A few weeks back, the New Yorker ran an entertaining piece by John Lanchester on writers who write under the influence of various questionable substances. One impressive example was W.H. Auden. He “swallowed Benzedrine every morning for twenty years, from 1938 onward, balancing its effect with the barbiturate Seconal when he wanted to sleep. (He also kept a glass of vodka by the bed, to swig if he woke up during the night).”
Lanchester’s piece also contained this quote from Sartre (caffeine, drink, barbiturates):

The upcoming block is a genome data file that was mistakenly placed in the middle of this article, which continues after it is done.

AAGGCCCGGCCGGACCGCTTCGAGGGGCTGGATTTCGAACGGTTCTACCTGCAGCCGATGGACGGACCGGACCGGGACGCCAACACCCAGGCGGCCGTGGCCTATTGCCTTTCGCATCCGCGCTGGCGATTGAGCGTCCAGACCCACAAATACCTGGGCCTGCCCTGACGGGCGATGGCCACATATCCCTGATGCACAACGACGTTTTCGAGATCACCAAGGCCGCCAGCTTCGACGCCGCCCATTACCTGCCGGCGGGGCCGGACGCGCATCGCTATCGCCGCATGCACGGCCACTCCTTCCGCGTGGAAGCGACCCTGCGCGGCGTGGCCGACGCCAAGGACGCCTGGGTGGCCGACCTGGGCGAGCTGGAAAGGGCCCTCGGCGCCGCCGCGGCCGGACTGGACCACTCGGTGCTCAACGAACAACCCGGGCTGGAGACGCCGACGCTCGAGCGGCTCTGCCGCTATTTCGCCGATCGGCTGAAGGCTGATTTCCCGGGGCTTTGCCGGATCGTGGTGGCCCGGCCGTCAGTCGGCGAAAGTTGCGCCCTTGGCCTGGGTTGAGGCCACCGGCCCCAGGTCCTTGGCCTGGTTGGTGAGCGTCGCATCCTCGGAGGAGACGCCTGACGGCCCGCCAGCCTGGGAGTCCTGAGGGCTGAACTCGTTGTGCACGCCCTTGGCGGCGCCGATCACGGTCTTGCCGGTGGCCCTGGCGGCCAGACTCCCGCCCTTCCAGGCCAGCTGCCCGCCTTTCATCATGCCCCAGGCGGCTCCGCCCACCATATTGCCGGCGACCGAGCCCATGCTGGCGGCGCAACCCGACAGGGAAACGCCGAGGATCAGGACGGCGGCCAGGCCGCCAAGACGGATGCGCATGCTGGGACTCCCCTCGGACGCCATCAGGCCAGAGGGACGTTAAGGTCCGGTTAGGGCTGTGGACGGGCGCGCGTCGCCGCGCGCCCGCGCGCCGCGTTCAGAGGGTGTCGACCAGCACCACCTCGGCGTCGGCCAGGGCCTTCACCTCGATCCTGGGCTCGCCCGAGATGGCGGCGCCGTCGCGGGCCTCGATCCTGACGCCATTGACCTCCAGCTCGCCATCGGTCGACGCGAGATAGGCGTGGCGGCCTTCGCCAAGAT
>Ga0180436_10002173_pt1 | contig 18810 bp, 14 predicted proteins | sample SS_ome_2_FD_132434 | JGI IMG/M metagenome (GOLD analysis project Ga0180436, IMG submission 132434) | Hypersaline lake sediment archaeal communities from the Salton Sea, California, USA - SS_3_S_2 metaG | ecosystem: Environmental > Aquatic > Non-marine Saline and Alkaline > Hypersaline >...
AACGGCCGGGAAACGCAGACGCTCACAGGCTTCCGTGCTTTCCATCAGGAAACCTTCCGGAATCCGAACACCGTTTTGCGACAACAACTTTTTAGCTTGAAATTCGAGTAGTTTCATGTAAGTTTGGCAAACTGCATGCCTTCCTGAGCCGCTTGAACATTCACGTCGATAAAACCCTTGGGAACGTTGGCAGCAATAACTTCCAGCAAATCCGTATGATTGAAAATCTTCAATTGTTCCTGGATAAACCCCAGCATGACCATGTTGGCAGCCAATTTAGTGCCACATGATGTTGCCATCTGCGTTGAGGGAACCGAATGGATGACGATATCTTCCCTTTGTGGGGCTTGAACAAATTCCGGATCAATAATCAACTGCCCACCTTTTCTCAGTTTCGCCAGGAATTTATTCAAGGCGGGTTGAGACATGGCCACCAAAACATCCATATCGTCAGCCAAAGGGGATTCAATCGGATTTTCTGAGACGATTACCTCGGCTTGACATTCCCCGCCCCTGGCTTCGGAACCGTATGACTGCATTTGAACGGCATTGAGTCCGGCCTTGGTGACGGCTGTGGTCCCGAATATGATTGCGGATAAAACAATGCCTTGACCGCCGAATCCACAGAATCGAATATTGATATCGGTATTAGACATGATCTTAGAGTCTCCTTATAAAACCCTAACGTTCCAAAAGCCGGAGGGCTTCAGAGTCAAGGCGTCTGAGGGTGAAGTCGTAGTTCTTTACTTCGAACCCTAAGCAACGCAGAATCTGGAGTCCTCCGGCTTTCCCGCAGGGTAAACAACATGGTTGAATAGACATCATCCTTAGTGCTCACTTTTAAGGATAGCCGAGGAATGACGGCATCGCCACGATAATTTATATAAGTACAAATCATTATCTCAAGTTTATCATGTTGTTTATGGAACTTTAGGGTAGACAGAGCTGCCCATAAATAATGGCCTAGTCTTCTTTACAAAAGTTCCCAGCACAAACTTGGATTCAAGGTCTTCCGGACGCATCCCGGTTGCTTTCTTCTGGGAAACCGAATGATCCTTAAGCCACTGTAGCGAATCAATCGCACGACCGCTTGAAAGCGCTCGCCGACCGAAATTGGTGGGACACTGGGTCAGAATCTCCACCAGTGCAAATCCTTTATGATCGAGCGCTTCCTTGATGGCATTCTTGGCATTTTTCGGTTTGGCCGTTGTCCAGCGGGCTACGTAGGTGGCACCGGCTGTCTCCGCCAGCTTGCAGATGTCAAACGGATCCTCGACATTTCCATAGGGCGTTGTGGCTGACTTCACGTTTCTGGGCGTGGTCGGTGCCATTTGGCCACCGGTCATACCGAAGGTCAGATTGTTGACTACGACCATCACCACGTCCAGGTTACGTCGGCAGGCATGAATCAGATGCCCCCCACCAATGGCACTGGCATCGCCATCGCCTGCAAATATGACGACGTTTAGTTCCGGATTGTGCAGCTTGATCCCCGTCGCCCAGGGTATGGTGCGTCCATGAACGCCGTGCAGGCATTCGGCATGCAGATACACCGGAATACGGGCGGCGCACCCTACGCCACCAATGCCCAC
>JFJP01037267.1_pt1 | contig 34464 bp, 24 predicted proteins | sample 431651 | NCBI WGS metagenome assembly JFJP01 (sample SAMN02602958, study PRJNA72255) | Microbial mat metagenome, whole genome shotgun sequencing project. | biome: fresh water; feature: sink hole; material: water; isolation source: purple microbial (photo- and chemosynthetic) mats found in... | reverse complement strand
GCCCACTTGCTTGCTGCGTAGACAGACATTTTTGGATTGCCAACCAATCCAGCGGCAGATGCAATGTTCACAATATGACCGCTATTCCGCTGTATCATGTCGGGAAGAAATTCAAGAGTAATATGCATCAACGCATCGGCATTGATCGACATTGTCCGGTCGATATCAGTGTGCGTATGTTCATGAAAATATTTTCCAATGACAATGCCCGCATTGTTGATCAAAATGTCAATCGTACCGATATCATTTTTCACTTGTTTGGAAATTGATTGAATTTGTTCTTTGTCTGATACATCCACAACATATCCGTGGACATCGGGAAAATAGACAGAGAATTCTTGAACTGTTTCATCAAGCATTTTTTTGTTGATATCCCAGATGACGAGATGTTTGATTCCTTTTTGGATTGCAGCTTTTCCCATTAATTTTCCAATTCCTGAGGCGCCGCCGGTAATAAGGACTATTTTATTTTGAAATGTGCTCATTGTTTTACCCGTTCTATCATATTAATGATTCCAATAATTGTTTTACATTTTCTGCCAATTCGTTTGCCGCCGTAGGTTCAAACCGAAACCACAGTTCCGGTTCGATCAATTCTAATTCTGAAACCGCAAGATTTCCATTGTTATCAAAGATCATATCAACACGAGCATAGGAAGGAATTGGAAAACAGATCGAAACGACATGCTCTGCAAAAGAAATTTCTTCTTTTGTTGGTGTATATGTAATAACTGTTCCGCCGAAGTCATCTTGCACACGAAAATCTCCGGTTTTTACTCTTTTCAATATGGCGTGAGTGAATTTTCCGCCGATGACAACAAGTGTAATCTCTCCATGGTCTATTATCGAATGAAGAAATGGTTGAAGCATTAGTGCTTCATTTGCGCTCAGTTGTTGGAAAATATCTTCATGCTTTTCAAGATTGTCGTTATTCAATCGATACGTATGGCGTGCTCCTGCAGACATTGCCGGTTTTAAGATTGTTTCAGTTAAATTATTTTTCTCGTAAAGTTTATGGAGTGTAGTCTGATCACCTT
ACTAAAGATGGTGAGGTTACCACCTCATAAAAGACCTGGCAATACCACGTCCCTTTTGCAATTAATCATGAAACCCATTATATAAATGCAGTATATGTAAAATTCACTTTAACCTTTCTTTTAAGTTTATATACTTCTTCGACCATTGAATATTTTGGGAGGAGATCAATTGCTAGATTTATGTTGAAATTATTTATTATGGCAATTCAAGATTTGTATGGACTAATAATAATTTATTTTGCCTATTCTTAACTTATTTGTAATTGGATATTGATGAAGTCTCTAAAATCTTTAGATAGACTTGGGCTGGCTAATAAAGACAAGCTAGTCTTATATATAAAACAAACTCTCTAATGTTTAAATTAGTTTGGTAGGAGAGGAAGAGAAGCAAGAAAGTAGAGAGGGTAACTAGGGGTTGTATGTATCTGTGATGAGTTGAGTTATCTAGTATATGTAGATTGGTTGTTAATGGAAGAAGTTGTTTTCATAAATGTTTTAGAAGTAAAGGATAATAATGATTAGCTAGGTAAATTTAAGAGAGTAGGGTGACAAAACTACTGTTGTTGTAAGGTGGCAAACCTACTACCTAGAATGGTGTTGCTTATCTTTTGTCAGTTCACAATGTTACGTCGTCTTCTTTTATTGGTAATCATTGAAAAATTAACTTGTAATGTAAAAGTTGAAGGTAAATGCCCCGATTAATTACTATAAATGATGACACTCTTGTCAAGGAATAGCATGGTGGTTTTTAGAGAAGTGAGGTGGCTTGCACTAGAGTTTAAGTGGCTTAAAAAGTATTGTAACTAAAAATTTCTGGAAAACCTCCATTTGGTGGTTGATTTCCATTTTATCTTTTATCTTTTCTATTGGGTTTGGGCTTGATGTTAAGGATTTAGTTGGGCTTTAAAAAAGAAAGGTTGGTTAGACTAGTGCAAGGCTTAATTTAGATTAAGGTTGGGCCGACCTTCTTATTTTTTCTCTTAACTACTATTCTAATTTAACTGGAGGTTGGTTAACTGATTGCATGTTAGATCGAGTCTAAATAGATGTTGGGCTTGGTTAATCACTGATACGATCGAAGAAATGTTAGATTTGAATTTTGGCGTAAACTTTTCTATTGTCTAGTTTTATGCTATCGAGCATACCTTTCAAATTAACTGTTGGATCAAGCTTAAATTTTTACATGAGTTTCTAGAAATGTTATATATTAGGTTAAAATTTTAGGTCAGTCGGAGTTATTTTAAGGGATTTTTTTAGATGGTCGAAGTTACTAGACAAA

“But it should be noted that this regulatory totalization realizes my immanence in the group in the quasi-transcendence of the totalizing third party; for the latter, as the creator of objectives or organizer of means, stands in a tense and contradictory relation of transcendence-immanence, so that my integration, though real in the here and now which define me, remains somewhere incomplete, in the here and now which characterize the regulatory third party. We see here the reemergence of an element of alterity proper to the statute of the group, but which here is still formal: the third party is certainly the same, the praxis is certainly common everywhere; but a shifting dislocation makes it totalizing when I am the totalized means of the group, and conversely.”
Perhaps it loses something in translation.